A list consisting of List1 followed by List2.
Appends lists List1 and List2 to form List3:
| ?- append([a,b], [a,d], X). X = [a,b,a,d] | ?- append([a], [a], [a]). no | ?- append(2, [a], X). no
Takes List3 apart:
| ?- append(X, [e], [b,e,e]). X = [b,e] | ?- append([b|X], [e,r], [b,o,r,e,r]). X = [o,r] | ?- append(X, Y, [h,i]). X = , Y = [h,i] ; X = [h], Y = [i] ; X = [h,i], Y =  ; no
Suppose L is bound to a proper list. That is, it has the form [T1,...,Tn] for some n. In that instance, the following things apply:
)has at most one solution, whatever X and Y are, and cannot backtrack at all.
)has at most n+1 solutions, whatever X and Y are, and though it can backtrack over these it cannot run away without finding a solution.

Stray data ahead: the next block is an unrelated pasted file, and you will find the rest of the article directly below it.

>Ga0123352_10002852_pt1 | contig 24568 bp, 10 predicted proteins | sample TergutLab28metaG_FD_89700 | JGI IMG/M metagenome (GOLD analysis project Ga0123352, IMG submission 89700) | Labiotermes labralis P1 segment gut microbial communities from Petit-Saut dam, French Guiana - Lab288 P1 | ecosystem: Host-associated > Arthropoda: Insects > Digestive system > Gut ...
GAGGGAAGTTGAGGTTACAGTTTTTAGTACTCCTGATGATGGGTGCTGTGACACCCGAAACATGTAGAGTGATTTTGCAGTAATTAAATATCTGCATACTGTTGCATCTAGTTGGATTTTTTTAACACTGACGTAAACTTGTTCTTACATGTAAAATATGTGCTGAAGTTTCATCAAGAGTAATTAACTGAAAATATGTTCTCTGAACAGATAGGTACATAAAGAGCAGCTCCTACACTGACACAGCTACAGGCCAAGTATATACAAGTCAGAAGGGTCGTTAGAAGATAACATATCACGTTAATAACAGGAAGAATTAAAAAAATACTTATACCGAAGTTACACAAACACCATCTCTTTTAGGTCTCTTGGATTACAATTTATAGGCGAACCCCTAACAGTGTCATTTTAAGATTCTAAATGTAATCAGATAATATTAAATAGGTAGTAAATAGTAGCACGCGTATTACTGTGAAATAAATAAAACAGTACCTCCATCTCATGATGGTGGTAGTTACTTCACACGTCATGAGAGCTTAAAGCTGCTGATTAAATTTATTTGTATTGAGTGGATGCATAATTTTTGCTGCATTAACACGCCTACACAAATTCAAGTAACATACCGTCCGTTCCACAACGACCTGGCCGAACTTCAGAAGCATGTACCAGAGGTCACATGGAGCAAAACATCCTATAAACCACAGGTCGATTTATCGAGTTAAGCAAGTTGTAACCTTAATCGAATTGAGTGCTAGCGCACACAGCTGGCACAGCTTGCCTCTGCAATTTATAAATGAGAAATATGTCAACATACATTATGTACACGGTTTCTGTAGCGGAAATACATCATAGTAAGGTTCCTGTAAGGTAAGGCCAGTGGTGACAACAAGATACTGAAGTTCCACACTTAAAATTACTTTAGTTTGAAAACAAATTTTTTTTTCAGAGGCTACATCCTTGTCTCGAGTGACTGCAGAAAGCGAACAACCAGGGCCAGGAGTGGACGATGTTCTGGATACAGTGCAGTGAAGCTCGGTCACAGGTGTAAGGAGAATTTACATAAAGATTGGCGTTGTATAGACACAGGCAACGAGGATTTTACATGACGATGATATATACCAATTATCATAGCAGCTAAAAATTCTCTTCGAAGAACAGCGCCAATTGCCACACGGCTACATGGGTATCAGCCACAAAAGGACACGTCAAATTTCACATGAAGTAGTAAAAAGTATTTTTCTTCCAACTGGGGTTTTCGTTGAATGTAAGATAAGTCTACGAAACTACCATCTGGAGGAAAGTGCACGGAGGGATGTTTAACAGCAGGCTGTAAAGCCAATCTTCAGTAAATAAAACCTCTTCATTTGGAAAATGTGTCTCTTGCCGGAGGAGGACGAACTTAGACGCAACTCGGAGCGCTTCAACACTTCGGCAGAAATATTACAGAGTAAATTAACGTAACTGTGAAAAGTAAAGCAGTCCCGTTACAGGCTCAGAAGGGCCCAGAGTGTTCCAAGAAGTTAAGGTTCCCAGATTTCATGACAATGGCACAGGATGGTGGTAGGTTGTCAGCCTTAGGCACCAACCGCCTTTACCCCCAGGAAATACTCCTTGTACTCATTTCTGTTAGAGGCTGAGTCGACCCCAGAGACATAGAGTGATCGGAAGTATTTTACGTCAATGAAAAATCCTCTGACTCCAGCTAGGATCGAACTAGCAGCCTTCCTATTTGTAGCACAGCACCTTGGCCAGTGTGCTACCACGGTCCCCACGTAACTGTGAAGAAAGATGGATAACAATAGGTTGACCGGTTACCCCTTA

), however, can backtrack indefinitely if X and Y are variables.
The following examples are
perfectly ordinary uses of
To enumerate adjacent pairs of elements from a list:
next_to(X, Y, (*in*) List3) :- append(_, [X,Y|_], List3).
To check whether Word1 and Word2 are the same except for
a single transposition. (
library(lists) would be
better for this task.)
one_transposition(Word1, Word2) :- append(Prefix, [X,Y|Suffix], Word1), append(Prefix, [Y,X|Suffix], Word2). | ?- one_transposition("fred", X). X = "rfed" ; X = "ferd" ; X = "frde" ; no
Given a list of words and commas, to backtrack through the phrases delimited by commas:
comma_phrase(List3, Phrase) :- append(F, [','|Rest], List3), !, ( Phrase = F ; comma_phrase(Rest, Phrase) ). comma_phrase(List3, List3). | ?- comma_phrase([this,is,',',um,',',an, example], X). X = [this,is] ; X = [um] ; X = [an,example] ; no